Anyone who flies, or, at least, anyone who isn’t rich who flies, probably wishes he or she had more leg room. Going “cattle class” isn’t fun. But for most people it still is better than not going. Which for most travelers is the real alternative.

For decades the Civil Aeronautics Board regulated airfares. Airlines competed on service rather than price. Business travelers, whose companies paid the bill, enjoyed uncrowded luxury in the air.

It wasn’t as grand for anyone on a budget. You were more likely to drive, especially if you had a family.

Deregulation of the airlines transformed flying. Discount airlines emerged, legacy carriers were forced to compete on price, airports filled with leisure travelers, and flying was possible for even those of modest means. Everyone was happy—except the old business flyers.

It isn’t fun being crammed into a metal tube zooming through the air, but most flyers still seem more interested in price than comfort. Now the group FlyersRights wants the government to mandate minimum seat width and pitch. The group’s president, Paul Hudson, argued that safety and health are at stake, with emergency evacuation made more difficult and deep vein thrombosis made more common.

Human rights analyst Laine Strutton suggested “an interesting argument to be made for a basic human right to physical space on an airplane.” Travelers United’s Christopher Elliott wondered why anyone would want to fly in an “unsafe and unhealthy space that doesn’t respect your dignity?”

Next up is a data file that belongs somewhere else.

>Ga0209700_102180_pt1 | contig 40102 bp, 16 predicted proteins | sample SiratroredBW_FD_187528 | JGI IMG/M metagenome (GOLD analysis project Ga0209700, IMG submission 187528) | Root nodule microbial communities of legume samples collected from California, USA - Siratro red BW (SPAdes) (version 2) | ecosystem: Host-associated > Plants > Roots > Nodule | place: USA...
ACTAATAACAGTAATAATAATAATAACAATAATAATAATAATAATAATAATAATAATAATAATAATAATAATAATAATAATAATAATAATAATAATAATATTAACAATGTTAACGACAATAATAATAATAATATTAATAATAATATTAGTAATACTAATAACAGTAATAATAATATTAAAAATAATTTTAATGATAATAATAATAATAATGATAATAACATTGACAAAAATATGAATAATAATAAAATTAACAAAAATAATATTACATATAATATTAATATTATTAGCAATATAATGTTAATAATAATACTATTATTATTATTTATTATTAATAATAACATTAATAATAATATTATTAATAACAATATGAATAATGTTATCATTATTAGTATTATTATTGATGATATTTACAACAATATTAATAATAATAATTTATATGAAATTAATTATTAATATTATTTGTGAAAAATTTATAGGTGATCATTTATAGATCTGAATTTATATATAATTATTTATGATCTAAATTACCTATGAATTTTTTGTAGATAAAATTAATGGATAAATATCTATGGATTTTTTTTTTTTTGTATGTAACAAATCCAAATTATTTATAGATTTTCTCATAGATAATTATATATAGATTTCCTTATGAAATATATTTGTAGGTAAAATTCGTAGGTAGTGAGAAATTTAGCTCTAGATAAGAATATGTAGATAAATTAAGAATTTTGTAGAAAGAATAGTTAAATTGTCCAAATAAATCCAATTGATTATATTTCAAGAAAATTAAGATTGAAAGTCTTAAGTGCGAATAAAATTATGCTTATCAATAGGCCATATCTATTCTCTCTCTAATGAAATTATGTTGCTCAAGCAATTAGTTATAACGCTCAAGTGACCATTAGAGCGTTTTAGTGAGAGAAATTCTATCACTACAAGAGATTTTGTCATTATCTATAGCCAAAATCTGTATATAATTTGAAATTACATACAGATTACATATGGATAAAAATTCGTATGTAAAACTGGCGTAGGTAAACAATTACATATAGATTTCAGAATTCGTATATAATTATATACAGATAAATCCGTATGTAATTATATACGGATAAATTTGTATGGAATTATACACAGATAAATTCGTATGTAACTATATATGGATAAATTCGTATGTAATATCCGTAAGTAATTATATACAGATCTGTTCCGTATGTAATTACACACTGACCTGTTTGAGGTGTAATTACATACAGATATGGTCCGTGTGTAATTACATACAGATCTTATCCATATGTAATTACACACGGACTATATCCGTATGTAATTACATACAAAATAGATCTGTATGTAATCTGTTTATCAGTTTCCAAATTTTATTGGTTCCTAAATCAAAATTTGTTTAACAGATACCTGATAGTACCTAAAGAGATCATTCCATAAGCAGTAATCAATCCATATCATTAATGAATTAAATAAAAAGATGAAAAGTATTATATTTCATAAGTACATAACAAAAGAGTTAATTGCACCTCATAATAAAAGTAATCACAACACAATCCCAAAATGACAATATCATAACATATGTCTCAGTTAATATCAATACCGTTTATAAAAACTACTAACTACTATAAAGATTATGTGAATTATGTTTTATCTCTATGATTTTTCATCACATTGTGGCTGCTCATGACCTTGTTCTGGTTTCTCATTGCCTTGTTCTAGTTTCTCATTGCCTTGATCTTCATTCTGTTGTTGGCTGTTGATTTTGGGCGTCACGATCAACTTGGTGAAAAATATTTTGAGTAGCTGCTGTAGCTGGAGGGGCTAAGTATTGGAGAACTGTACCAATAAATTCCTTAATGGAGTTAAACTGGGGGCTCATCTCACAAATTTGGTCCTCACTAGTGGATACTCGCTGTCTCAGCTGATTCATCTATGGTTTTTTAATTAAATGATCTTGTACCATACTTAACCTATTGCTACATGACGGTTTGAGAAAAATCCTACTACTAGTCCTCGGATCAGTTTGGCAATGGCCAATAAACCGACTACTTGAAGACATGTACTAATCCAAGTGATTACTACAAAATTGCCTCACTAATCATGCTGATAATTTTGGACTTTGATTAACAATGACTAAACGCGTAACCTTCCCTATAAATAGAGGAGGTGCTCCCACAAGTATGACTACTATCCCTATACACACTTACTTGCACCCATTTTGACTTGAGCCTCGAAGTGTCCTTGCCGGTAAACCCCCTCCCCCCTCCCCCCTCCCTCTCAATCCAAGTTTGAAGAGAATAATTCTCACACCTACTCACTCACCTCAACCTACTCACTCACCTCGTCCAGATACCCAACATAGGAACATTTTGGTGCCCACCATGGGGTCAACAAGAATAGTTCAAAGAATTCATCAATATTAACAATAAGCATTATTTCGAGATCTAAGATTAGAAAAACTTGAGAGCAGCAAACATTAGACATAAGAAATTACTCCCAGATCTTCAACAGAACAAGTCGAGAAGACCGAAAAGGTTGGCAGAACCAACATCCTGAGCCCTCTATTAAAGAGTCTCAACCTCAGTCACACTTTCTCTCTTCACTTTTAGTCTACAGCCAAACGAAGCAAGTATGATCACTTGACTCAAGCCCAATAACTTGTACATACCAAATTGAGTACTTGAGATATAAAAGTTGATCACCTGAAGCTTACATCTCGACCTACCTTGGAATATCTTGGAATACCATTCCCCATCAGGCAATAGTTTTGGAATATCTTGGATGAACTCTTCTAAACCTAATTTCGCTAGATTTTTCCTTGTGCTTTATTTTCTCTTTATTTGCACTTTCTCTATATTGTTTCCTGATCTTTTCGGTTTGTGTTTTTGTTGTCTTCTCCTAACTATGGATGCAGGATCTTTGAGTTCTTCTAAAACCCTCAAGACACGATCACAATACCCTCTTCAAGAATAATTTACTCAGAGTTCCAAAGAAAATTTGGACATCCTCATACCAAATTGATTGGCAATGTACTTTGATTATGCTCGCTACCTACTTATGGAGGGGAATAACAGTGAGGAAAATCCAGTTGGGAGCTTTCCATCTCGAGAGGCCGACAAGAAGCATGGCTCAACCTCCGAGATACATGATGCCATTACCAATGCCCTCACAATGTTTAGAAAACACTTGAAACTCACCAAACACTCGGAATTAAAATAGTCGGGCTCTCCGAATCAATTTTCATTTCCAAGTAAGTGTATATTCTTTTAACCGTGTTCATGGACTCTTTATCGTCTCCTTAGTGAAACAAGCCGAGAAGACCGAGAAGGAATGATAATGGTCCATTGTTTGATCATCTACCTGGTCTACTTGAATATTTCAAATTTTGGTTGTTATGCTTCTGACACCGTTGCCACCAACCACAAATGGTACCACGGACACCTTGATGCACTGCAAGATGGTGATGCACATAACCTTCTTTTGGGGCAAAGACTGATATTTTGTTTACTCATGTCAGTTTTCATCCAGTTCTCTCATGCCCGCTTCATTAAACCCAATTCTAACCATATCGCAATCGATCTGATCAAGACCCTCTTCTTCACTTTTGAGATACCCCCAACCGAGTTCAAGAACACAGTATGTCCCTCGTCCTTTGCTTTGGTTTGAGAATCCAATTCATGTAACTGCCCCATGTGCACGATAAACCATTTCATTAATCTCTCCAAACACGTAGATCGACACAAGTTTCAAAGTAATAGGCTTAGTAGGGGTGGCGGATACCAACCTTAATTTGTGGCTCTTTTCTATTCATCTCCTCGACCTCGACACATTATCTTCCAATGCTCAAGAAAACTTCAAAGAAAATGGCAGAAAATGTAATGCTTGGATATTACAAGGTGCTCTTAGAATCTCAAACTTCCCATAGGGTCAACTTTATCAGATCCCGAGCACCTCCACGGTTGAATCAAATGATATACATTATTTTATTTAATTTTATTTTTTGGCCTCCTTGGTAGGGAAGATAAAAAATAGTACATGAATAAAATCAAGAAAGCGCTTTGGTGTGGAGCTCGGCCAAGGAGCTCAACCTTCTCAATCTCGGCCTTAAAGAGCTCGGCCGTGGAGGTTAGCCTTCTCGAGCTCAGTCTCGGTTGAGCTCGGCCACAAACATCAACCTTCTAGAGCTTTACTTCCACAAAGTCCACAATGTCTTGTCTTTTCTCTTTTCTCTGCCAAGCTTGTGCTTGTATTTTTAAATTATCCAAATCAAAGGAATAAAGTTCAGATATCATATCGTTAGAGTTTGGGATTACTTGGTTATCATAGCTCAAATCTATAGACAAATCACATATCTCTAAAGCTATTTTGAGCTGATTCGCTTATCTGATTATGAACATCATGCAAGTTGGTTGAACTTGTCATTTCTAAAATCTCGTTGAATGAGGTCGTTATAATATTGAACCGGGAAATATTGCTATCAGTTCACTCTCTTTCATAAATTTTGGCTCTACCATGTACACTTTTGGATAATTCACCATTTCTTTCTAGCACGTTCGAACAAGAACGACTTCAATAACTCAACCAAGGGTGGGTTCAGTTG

Flying with dignity sounds rather grandiose for most Americans. As I ask on FEE.org, “If it is an overnight flight, do I have a right to a bed? With feather pillows? Does having a “basic human right” to airplane space mean someone else has a duty to pay for me to fly?”

A basic human right to space sounds like the culmination of the “positive” rights movement. I’m entitled to anything and everything that I desire. The only issue is figuring out how to make someone else pay for it.

Which is the big problem with the idea of a “right to space” on airplanes. Anyone who wants space can buy more today.

Yet most flyers still appear to prefer cheap fares over additional room. Flight attendants have to warn economy passengers not to move up into empty economy plus seats which could have been purchased for a modest fee.

Of course, health and safety are supposed to trump the cold and calculating market, but we’ve suffered no epidemic of unnatural deaths from cramped airline cabins.

Presumably putting just a handful of people in a 747 would be marginally safer for them, as would adding an extra engine, another pilot, more flight attendants, and ever more back-up systems. The question is the benefit-cost trade-off.

After all, the government could ban any car smaller or less well constructed than an S-Class Mercedes, or even better, a tank. More people would survive accidents. On the downside, most of us would be taking the bus.

Which is the same problem with mandating minimum space on airplanes. Make every airplane a premium economy flight and fares will rise to premium economy levels.

This would be fine for the wealthy and business travelers, who would enjoy additional options for better class travel and fewer vacationers blocking the aisle as they boarded. However, what about the family of four making its first trip to see grandparents across the country?

They’d be more likely to hop in a car—which actually would be far more dangerous than flying. Most affected, of course, would be those of little means.

Coming up with fabulous new “rights” to which we all supposedly are entitled is a magical process. There’s never any cost attached to them.

There is no “right” to any particular amount of space on an airplane. There is only a trade-off between comfort and cost. This is a decision that only passengers should make.